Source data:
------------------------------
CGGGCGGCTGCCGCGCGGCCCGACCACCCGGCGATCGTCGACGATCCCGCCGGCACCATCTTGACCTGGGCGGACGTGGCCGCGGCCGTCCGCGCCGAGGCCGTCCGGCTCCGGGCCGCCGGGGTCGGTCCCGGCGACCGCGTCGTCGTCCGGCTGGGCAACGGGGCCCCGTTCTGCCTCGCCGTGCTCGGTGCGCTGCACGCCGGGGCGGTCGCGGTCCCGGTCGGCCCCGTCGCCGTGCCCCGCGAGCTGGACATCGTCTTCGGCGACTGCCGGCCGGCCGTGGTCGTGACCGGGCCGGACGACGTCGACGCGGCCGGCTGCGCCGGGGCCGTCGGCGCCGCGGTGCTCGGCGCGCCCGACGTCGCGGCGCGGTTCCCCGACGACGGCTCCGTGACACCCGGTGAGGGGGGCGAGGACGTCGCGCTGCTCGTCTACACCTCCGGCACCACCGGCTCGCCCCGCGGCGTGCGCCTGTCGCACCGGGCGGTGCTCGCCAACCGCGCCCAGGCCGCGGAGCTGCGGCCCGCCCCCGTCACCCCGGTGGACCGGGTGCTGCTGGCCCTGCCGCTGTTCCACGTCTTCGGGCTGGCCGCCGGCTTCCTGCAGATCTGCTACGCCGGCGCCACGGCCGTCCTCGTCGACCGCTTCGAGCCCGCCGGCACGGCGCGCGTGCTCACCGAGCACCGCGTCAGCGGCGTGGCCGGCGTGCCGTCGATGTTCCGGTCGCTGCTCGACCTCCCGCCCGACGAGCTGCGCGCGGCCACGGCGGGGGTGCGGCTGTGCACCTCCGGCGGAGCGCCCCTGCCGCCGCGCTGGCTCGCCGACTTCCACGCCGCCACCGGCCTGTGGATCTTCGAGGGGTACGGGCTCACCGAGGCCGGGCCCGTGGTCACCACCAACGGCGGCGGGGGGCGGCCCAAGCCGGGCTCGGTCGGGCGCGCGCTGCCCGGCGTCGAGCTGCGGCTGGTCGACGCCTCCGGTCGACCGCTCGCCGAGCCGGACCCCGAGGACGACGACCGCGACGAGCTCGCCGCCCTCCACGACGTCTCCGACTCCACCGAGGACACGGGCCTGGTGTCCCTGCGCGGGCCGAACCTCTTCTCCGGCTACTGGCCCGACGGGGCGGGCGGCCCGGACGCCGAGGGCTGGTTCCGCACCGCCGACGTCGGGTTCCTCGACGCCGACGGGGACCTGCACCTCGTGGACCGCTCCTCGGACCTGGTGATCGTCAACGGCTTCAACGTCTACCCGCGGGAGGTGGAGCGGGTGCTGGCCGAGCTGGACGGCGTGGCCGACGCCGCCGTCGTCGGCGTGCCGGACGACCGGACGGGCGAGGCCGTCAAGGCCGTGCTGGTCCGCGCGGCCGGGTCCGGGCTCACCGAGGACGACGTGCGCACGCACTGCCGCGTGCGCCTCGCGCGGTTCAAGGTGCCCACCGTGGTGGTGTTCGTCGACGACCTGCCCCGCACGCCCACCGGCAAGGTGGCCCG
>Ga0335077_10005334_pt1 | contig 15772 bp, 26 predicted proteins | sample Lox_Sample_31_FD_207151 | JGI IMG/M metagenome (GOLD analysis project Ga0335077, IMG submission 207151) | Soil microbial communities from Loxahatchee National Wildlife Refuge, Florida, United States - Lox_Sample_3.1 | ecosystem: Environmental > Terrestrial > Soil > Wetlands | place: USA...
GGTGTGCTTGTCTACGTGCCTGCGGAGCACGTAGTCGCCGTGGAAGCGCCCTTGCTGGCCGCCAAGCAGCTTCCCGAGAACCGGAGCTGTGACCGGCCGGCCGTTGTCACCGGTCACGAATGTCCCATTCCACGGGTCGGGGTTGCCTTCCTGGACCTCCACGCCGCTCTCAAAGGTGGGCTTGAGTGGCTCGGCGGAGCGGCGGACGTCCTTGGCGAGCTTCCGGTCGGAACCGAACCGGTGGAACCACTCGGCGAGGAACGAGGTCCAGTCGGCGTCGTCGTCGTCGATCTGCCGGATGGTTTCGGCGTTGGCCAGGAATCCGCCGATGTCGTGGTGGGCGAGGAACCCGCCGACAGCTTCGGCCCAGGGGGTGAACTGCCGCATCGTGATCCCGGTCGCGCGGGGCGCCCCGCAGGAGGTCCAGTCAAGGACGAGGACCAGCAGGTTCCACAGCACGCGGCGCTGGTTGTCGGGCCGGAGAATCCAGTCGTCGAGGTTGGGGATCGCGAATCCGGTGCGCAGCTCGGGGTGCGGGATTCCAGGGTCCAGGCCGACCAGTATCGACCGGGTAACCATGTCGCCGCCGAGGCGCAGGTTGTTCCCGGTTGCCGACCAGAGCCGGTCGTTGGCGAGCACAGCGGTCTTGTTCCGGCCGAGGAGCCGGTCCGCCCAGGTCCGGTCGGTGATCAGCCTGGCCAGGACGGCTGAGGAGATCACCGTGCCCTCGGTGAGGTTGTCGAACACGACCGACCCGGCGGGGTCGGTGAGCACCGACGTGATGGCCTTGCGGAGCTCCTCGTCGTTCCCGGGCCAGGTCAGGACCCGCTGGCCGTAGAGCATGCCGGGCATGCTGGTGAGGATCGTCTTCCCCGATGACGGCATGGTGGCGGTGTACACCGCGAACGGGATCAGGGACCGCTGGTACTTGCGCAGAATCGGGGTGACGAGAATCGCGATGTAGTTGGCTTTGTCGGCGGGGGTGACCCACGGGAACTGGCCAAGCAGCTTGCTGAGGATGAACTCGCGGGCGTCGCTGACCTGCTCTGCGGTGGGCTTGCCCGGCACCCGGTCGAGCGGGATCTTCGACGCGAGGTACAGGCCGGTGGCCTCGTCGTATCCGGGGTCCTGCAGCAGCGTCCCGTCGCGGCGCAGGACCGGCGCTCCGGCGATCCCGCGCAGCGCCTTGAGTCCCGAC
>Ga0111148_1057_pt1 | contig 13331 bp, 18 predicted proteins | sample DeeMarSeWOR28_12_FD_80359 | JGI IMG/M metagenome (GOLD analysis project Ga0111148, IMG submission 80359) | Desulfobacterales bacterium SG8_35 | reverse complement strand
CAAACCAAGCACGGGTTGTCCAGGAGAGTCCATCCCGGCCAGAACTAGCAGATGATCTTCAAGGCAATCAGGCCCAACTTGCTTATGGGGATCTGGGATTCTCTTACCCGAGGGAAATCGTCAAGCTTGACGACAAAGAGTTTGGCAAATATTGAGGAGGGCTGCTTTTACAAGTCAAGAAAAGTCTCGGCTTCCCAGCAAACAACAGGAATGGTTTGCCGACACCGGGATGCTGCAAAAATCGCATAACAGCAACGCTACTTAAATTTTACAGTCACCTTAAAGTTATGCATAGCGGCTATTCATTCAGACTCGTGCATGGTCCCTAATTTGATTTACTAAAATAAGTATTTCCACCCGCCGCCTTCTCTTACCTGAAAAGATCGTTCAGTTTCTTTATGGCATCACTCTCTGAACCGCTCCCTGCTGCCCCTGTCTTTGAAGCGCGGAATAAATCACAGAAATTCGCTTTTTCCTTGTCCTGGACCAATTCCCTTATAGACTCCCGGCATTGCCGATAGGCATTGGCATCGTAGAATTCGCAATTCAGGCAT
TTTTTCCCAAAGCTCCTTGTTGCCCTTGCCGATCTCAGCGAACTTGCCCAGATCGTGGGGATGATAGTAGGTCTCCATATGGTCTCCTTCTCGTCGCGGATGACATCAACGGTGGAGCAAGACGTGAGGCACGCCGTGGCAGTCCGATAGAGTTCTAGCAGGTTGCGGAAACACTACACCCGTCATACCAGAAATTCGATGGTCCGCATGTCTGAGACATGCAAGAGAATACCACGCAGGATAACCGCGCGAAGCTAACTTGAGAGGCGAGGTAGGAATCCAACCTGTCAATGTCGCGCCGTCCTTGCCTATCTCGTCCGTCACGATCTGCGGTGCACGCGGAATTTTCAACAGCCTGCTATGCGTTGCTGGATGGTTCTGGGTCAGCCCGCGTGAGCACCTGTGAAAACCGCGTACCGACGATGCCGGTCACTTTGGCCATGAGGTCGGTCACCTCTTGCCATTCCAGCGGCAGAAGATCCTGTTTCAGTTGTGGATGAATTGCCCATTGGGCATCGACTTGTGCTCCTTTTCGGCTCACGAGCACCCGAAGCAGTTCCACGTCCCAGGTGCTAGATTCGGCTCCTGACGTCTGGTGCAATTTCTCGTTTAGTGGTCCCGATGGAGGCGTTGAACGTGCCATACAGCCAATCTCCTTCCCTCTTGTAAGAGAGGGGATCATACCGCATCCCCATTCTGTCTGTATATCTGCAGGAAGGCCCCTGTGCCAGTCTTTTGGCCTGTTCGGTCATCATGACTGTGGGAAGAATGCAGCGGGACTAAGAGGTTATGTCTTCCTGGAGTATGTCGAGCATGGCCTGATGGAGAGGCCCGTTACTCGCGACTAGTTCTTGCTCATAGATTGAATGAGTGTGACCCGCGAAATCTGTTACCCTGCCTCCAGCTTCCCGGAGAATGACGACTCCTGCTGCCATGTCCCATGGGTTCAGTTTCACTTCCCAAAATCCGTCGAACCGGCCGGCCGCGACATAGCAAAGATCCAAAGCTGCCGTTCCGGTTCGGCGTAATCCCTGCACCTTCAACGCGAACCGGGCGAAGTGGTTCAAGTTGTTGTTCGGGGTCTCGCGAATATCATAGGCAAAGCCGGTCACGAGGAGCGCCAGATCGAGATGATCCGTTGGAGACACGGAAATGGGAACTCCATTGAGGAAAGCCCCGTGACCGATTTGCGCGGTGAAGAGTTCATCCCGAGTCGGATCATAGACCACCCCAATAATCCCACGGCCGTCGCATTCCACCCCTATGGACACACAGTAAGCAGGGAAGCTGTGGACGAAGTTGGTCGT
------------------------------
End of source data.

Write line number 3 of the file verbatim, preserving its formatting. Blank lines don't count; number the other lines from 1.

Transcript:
GGTGTGCTTGTCTACGTGCCTGCGGAGCACGTAGTCGCCGTGGAAGCGCCCTTGCTGGCCGCCAAGCAGCTTCCCGAGAACCGGAGCTGTGACCGGCCGGCCGTTGTCACCGGTCACGAATGTCCCATTCCACGGGTCGGGGTTGCCTTCCTGGACCTCCACGCCGCTCTCAAAGGTGGGCTTGAGTGGCTCGGCGGAGCGGCGGACGTCCTTGGCGAGCTTCCGGTCGGAACCGAACCGGTGGAACCACTCGGCGAGGAACGAGGTCCAGTCGGCGTCGTCGTCGTCGATCTGCCGGATGGTTTCGGCGTTGGCCAGGAATCCGCCGATGTCGTGGTGGGCGAGGAACCCGCCGACAGCTTCGGCCCAGGGGGTGAACTGCCGCATCGTGATCCCGGTCGCGCGGGGCGCCCCGCAGGAGGTCCAGTCAAGGACGAGGACCAGCAGGTTCCACAGCACGCGGCGCTGGTTGTCGGGCCGGAGAATCCAGTCGTCGAGGTTGGGGATCGCGAATCCGGTGCGCAGCTCGGGGTGCGGGATTCCAGGGTCCAGGCCGACCAGTATCGACCGGGTAACCATGTCGCCGCCGAGGCGCAGGTTGTTCCCGGTTGCCGACCAGAGCCGGTCGTTGGCGAGCACAGCGGTCTTGTTCCGGCCGAGGAGCCGGTCCGCCCAGGTCCGGTCGGTGATCAGCCTGGCCAGGACGGCTGAGGAGATCACCGTGCCCTCGGTGAGGTTGTCGAACACGACCGACCCGGCGGGGTCGGTGAGCACCGACGTGATGGCCTTGCGGAGCTCCTCGTCGTTCCCGGGCCAGGTCAGGACCCGCTGGCCGTAGAGCATGCCGGGCATGCTGGTGAGGATCGTCTTCCCCGATGACGGCATGGTGGCGGTGTACACCGCGAACGGGATCAGGGACCGCTGGTACTTGCGCAGAATCGGGGTGACGAGAATCGCGATGTAGTTGGCTTTGTCGGCGGGGGTGACCCACGGGAACTGGCCAAGCAGCTTGCTGAGGATGAACTCGCGGGCGTCGCTGACCTGCTCTGCGGTGGGCTTGCCCGGCACCCGGTCGAGCGGGATCTTCGACGCGAGGTACAGGCCGGTGGCCTCGTCGTATCCGGGGTCCTGCAGCAGCGTCCCGTCGCGGCGCAGGACCGGCGCTCCGGCGATCCCGCGCAGCGCCTTGAGTCCCGAC